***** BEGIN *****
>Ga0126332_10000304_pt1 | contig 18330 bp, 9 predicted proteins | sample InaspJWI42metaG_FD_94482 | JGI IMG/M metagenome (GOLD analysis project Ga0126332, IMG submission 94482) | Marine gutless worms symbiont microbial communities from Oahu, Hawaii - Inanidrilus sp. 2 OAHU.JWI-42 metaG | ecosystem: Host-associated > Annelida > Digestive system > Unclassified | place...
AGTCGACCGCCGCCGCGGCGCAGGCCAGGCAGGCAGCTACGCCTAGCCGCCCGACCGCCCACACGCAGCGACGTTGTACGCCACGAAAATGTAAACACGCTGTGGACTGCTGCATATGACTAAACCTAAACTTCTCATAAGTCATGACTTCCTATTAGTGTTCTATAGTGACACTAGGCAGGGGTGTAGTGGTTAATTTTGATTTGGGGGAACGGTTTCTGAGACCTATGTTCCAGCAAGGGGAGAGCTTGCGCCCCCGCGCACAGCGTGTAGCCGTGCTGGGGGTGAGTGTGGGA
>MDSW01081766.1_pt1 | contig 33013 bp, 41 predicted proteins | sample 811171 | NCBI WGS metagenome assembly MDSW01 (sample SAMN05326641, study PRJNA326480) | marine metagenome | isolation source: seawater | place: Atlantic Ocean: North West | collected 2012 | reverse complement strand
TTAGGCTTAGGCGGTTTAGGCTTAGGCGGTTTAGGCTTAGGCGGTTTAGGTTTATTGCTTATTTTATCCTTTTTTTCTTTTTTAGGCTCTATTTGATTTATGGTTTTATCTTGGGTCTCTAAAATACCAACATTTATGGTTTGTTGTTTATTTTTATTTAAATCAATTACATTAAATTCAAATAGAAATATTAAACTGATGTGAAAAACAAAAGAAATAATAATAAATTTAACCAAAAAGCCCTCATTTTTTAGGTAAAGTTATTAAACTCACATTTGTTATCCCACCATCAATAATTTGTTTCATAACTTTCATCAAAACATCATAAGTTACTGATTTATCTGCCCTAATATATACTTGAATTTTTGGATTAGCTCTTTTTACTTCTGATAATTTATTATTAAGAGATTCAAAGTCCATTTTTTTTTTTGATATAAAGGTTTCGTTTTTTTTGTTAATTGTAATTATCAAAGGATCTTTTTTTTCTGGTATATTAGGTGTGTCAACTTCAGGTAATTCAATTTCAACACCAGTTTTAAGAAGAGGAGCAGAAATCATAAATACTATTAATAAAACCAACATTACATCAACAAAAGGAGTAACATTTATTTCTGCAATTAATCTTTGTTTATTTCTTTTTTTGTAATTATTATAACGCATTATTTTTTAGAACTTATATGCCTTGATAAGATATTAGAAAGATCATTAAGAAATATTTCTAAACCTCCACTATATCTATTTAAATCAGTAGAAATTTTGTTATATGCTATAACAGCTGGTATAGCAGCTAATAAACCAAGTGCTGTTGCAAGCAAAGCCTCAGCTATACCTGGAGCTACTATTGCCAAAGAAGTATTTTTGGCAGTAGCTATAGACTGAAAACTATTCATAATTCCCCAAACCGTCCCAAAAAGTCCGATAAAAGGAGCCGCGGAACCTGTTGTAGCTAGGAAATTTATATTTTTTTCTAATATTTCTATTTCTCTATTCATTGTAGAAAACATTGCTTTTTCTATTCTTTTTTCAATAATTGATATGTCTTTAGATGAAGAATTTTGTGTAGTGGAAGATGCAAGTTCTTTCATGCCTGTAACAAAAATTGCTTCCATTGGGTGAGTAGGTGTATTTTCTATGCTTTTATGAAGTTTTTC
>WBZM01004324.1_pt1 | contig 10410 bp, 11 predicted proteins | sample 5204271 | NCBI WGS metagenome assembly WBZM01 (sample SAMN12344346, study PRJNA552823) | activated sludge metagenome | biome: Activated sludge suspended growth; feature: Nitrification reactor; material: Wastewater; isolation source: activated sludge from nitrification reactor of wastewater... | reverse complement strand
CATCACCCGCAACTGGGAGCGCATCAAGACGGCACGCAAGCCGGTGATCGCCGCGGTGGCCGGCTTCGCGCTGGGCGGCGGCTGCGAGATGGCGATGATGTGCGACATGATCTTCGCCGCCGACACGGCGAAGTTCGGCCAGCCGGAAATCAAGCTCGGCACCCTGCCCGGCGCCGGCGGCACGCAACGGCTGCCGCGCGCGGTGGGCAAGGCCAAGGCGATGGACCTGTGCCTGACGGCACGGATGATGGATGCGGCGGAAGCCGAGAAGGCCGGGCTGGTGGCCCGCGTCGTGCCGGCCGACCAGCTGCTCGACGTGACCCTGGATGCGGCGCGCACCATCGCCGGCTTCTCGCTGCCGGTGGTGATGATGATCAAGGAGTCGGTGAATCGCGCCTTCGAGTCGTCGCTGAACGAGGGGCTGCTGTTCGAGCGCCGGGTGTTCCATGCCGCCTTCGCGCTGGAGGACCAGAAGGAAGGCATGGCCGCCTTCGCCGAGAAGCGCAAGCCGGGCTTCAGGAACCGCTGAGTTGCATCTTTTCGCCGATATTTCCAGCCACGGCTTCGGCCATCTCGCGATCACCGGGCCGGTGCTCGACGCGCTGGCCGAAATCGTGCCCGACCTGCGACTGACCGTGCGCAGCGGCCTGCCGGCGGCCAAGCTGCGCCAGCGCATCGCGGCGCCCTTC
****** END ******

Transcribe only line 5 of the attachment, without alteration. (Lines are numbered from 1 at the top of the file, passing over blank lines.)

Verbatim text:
>WBZM01004324.1_pt1 | contig 10410 bp, 11 predicted proteins | sample 5204271 | NCBI WGS metagenome assembly WBZM01 (sample SAMN12344346, study PRJNA552823) | activated sludge metagenome | biome: Activated sludge suspended growth; feature: Nitrification reactor; material: Wastewater; isolation source: activated sludge from nitrification reactor of wastewater... | reverse complement strand